Fifteen years after the publication of American Psycho, although our societies are apparently growing in overall prosperity, the gap between rich and poor also continues to grow, more are permanently homeless, violence – whether domestic, random or institutionally-sanctioned – escalates, and yet general apathy has intensified to the point where even the ‘ethics’ of torture as government policy can be posited as a subject for rational debate. The real filth of the saga of American Psycho is, thus, how Ellis’s message was wilfully ignored. While critics and public intellectuals discussed the work at length in almost every prominent publication available, few attempted to think in any depth about what Ellis actually wrote about, or to use their powerful positions to raise any serious debate about the concerns he voiced. Some recent critical reappraisals have begun to appreciate how American Psycho is an ‘ethical denunciation, where the reader cannot but face the real horror behind the serial killer phenomenon’ (Baelo Allué 8), but Ellis, I believe, goes further, exposing the truly filthy causes that underlie the existence of such seemingly ‘senseless’ murder.
But, Wait, There’s More
It is ironic that American Psycho has, itself, generated a mini-industry of products. A decade after publication, a Canadian team – filmmaker Mary Harron, director of I Shot Andy Warhol (1996), working with scriptwriter, Guinevere Turner, and Vancouver-based Lions Gate Entertainment – adapted the book for a major film (Johnson). Starring Christian Bale, Chloë Sevigny, Willem Dafoe and Reese Witherspoon and, with an estimated budget of U.S.$8 million, the film made U.S.$15 million at the American box office. The soundtrack was released for the film’s opening, with video and DVDs to follow and the ‘Killer Collector’s Edition’ DVD – closed-captioned, in widescreen with surround sound – released in June 2005. Amazon.com lists four movie posters (including a Japanese language version) and, most unexpected of all, a series of film tie-in action dolls. The two most popular of these, judging by E-Bay, are the ‘Cult Classics Series 1: Patrick Bateman’ figure which, attired in a smart suit, comes with essential accoutrements of walkman with headphones, briefcase, Wall Street Journal, video tape and recorder, knife, cleaver, axe, nail gun, severed hand and a display base; and the 18” tall ‘motion activated sound’ edition – a larger version of the same doll with fewer accessories, but which plays sound bites from the movie.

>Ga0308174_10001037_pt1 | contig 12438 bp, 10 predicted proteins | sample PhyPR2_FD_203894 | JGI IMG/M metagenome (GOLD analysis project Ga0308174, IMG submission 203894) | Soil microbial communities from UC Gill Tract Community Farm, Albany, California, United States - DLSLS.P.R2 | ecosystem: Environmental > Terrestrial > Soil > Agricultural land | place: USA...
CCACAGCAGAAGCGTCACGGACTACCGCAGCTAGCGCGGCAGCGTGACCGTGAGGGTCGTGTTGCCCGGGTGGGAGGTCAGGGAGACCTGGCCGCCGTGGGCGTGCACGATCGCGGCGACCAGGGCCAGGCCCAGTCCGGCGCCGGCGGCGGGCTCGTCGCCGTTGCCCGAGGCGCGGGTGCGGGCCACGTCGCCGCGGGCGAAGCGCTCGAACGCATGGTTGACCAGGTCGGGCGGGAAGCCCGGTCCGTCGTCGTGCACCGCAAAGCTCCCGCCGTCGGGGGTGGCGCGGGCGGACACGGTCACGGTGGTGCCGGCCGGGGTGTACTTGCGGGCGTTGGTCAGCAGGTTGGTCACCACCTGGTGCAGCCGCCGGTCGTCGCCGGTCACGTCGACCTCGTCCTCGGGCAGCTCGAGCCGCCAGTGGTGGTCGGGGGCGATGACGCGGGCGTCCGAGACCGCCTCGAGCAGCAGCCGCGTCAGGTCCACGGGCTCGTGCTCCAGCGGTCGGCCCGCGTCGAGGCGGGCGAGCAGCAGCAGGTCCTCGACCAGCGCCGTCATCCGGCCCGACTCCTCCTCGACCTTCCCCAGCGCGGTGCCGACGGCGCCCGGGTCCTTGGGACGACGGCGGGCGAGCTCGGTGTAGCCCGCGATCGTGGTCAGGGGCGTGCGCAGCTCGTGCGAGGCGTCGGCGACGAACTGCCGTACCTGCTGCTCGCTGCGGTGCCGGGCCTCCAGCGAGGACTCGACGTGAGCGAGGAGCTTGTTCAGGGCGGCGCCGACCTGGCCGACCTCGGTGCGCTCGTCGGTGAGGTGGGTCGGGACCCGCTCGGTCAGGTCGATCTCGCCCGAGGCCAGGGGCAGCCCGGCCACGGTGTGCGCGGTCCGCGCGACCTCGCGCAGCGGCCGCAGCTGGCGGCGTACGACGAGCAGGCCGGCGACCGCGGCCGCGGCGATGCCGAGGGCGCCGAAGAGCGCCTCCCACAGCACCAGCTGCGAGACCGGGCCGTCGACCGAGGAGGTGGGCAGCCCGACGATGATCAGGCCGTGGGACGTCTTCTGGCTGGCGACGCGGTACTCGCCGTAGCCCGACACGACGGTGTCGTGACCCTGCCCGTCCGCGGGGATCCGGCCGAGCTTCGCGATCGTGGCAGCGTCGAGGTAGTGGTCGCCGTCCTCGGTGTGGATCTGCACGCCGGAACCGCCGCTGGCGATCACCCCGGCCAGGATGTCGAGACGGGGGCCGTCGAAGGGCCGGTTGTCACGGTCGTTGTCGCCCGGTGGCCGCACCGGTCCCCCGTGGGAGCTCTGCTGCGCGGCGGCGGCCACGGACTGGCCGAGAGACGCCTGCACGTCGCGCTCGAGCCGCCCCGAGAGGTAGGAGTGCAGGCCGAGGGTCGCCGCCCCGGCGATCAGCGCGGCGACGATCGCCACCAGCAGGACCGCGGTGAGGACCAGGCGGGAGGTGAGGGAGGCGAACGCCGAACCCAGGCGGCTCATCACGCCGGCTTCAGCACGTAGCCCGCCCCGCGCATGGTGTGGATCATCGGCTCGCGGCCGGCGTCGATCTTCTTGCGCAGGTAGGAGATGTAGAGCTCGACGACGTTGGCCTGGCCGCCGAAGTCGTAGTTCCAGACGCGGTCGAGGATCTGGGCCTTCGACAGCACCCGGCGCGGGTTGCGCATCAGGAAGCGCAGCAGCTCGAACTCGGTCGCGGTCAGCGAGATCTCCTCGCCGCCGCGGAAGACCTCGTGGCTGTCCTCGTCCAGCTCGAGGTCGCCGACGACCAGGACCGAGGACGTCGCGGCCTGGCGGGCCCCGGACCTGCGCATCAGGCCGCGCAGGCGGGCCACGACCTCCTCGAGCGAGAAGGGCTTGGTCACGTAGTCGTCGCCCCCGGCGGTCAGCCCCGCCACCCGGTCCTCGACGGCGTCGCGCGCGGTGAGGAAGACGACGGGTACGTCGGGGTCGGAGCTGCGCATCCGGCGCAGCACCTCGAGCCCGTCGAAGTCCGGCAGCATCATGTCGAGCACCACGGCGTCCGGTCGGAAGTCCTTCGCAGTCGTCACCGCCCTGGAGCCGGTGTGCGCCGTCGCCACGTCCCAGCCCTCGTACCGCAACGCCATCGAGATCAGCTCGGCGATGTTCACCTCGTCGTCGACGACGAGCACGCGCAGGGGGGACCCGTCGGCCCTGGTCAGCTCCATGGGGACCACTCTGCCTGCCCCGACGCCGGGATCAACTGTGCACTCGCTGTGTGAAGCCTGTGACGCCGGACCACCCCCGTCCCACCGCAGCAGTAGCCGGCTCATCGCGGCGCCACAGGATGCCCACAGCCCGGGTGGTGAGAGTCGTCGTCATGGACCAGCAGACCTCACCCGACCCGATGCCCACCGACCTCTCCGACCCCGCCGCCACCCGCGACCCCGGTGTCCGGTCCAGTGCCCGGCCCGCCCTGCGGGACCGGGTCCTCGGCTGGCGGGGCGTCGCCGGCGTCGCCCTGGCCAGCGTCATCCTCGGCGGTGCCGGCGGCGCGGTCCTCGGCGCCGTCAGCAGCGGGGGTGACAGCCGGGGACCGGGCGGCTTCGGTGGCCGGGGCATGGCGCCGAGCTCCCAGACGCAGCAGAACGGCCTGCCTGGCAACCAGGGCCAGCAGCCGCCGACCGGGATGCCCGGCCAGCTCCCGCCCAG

Thanks to Stephen Harris and Suzie Gibson (UNE) for stimulating conversations about this book, Stephen Harris for information about the recent Australian reprint of American Psycho and Mark Seebeck (Pan Macmillan) for sales information.